References
Coubard, O. A., Duretz, S., Lefebvre, V., Lapalus, P., & Ferrufino, L. (2011). Practice of
contemporary dance improves cognitive flexibility in aging. Frontiers In Aging Neuroscience, 3
DOI:10.3389/fnagi.2011.00013
Dwyer, L., Hansebo, G., Andershed, B., & Ternestedt, B. (2011). Nursing home residents views
on dying and death: nursing home employees perspective. International Journal Of Older People Nursing, 6(4), 251.
DOI:10.1111/j.1748-3743.2010.00237.x
Heery, M., & Richardson, G. (2009). Awakening to aging: Glimpsing the gifts of aging.
Colorado Springs, CO: University of the Rockies Press.
Mitchell, C. (Ed.), Orr, R. (Ed.), & Salladay, S. (Ed.). (2004). Aging, death, and the quest for
immortality. W.B. Eerdmans Pub. Co., Grand Rapids, MI.
Nakajima, N. (2011). De-aging Dancerism? The aging body in contemporary and community
dance. Performance Research, 16(3), 100-104. doi:10.1080/13528165.2011.606033
Overall, C. (2006). Précis of Aging, Death, and Human Longevity: A Philosophical Inquiry.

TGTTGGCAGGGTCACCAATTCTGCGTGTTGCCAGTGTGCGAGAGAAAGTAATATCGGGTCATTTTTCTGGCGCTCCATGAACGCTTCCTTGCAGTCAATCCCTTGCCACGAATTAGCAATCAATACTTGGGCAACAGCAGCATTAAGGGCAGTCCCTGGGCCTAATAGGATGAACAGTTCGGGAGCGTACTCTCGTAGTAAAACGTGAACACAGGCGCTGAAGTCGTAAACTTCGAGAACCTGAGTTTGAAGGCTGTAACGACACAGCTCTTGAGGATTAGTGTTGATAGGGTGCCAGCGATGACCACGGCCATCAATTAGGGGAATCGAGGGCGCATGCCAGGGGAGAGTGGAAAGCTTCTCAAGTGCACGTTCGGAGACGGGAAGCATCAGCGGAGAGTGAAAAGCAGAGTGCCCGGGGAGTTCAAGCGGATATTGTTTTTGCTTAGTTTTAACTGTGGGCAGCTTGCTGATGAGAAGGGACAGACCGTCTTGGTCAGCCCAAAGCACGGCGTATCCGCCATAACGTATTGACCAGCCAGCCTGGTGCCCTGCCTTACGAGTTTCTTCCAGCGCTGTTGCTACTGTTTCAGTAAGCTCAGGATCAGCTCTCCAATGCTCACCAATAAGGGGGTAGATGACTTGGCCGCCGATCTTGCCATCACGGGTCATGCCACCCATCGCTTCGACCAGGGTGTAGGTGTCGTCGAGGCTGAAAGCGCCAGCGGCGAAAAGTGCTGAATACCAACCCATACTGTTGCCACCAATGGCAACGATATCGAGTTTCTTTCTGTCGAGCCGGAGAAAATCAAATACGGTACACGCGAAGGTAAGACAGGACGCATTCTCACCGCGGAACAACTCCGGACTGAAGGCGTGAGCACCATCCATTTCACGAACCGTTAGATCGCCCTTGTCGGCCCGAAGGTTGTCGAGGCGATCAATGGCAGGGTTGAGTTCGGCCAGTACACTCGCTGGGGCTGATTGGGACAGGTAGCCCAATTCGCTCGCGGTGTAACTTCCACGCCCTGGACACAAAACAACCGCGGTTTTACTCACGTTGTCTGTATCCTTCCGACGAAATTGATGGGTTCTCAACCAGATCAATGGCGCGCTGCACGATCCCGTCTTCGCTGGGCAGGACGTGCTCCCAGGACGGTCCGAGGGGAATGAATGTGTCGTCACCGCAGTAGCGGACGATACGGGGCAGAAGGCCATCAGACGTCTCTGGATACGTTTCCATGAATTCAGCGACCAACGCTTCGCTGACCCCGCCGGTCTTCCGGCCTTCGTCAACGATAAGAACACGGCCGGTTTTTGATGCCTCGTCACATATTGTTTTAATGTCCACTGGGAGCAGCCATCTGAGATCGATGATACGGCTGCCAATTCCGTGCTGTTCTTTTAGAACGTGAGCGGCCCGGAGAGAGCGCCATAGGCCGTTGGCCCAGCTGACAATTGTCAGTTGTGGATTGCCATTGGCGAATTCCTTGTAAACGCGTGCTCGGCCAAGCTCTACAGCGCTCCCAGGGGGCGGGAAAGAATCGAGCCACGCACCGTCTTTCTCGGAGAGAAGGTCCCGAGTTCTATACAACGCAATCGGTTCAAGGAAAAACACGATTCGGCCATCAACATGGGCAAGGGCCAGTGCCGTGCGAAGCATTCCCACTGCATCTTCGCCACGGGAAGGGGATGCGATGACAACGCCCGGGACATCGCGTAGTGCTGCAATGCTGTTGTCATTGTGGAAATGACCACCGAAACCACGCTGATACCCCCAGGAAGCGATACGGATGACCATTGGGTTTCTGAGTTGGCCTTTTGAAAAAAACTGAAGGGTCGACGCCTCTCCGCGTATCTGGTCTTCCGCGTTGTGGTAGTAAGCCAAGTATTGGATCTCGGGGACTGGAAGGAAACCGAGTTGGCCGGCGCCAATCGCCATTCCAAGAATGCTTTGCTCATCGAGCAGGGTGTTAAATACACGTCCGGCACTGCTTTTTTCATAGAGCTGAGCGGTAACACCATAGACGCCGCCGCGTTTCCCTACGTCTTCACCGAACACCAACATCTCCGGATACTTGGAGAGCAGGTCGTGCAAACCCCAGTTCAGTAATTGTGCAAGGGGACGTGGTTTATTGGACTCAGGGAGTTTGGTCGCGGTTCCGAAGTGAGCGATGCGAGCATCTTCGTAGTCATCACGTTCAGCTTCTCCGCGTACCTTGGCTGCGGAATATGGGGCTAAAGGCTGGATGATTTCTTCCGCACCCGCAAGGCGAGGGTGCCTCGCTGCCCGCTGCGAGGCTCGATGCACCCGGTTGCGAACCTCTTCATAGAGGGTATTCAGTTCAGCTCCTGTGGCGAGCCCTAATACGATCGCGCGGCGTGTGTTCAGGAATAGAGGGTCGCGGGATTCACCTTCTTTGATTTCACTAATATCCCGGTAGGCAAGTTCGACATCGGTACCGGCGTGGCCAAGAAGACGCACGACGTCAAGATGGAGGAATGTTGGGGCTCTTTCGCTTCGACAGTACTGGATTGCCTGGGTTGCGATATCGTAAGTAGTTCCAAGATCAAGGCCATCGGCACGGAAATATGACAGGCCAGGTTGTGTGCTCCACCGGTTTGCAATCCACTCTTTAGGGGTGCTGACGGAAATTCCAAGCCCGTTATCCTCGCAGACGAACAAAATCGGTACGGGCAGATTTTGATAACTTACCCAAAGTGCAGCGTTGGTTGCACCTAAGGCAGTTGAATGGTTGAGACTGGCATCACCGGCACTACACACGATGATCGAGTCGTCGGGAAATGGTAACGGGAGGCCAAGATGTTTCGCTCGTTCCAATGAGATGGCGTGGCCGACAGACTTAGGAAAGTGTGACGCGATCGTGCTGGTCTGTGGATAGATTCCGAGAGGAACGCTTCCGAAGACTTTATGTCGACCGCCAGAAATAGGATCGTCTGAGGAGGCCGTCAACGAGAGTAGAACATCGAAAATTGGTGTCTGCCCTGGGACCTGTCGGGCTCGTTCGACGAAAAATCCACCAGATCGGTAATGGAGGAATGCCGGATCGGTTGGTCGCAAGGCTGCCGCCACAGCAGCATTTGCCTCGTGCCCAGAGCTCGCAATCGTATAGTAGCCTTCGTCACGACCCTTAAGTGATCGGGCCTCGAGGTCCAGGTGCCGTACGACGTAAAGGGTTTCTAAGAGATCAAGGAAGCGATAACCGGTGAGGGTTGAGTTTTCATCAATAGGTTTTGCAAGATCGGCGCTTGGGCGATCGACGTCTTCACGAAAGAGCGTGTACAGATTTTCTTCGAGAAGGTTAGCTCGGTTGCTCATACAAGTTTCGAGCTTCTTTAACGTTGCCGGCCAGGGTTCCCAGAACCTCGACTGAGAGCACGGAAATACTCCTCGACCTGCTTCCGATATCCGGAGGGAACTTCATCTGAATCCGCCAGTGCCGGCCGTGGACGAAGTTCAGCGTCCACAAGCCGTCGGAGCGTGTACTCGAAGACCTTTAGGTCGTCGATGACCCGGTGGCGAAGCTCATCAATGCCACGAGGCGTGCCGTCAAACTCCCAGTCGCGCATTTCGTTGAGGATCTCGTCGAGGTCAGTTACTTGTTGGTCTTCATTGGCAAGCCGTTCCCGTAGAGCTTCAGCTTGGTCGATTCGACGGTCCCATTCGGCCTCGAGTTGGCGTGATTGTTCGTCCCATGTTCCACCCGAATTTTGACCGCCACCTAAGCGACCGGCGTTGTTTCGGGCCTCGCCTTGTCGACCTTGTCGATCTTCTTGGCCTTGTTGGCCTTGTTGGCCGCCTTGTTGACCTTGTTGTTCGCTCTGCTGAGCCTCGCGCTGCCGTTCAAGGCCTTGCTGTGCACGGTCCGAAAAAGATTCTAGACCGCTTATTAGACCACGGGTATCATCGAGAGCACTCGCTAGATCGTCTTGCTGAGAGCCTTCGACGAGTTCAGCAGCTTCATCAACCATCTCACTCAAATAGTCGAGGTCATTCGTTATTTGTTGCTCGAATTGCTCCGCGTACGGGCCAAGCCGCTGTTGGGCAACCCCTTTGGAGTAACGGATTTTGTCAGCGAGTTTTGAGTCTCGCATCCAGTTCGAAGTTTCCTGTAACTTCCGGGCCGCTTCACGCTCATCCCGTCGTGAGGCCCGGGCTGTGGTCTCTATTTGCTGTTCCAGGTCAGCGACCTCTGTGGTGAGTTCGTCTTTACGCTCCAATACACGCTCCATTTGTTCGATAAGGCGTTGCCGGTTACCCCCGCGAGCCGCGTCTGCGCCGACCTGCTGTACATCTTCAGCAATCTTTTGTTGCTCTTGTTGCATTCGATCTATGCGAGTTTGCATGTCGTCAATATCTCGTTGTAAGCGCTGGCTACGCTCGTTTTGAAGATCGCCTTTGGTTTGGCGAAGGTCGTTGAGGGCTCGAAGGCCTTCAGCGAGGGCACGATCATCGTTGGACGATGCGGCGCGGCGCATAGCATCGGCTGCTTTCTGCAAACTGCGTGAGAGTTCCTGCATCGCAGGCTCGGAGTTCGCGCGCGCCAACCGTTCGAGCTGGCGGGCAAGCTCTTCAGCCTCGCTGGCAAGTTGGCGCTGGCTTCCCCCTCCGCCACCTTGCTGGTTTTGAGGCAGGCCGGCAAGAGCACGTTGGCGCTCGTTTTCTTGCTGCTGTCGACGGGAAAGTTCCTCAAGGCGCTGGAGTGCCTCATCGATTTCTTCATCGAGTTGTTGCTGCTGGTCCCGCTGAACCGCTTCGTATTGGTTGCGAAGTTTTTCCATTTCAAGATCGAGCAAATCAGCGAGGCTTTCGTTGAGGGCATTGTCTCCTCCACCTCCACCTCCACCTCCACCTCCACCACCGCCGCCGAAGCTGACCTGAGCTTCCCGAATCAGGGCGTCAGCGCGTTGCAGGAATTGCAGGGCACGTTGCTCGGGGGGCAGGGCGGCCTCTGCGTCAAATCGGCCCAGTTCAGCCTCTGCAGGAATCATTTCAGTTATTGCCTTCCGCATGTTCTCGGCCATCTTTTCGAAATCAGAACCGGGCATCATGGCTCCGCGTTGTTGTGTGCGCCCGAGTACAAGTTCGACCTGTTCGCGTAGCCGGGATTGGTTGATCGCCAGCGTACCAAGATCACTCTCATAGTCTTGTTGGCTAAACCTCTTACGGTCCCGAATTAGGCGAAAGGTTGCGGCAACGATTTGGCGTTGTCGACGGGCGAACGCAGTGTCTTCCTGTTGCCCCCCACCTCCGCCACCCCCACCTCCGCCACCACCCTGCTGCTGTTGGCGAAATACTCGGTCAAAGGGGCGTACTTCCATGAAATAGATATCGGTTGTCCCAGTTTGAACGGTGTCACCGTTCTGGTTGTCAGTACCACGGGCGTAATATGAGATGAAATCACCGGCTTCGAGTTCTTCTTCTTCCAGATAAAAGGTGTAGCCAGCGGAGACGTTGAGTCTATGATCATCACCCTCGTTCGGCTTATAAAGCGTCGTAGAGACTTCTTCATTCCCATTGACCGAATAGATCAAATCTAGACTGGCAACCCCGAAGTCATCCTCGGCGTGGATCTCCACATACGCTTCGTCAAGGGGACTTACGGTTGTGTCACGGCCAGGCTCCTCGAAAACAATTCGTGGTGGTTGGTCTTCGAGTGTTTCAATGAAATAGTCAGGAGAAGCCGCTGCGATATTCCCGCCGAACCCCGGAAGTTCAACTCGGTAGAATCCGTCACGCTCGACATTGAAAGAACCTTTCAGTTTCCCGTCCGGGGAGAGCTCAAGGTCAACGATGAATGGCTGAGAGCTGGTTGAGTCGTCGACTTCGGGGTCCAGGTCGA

Dialogue: Canadian Philosophical Review, 45(3), 537-548.
Perkins, H. S., Cortez, J. D., & Hazuda, H. P. (2009). Cultural Beliefs About a Patient’s Right
Time to Die: An Exploratory Study. Journal of General Internal Medicine, 24(11), 1240-1247.
DOI: 10.1007/s11606-009-1115-5
Rietjens, J. C., van der Heide, A., Onwuteaka-Philipsen, B. D., van der Maas, P., & van der Wal,
G. (2006). Preferences of the Dutch general public for a good death and associations with attitudes towards end-of-life decision-making. Palliative Medicine, 20(7), 685-692. DOI:10.1177/0269216306070241
Ruth D. P., Van Eechoud, I. J., Van Camp, S., Grypdonck, M., Deveugele, M., Verbeke, N. C. &
Van Den Noortgate, N. J. (2011). Advance Care Planning in terminally ill and frail older persons. Patient Education And Counseling.
DOI:10.1016/j.pec.2011.07.008
Sharma, R., Khosla, N., Tulsky, J., & Carrese, J. (2012). Traditional Expectations Versus US
Realities: First- and Second-Generation Asian Indian Perspectives on Last-stageCare. JGIM: Journal Of General Internal Medicine, 27(3), 311.
DOI: 10.1007/s11606-011-1890-7. Read More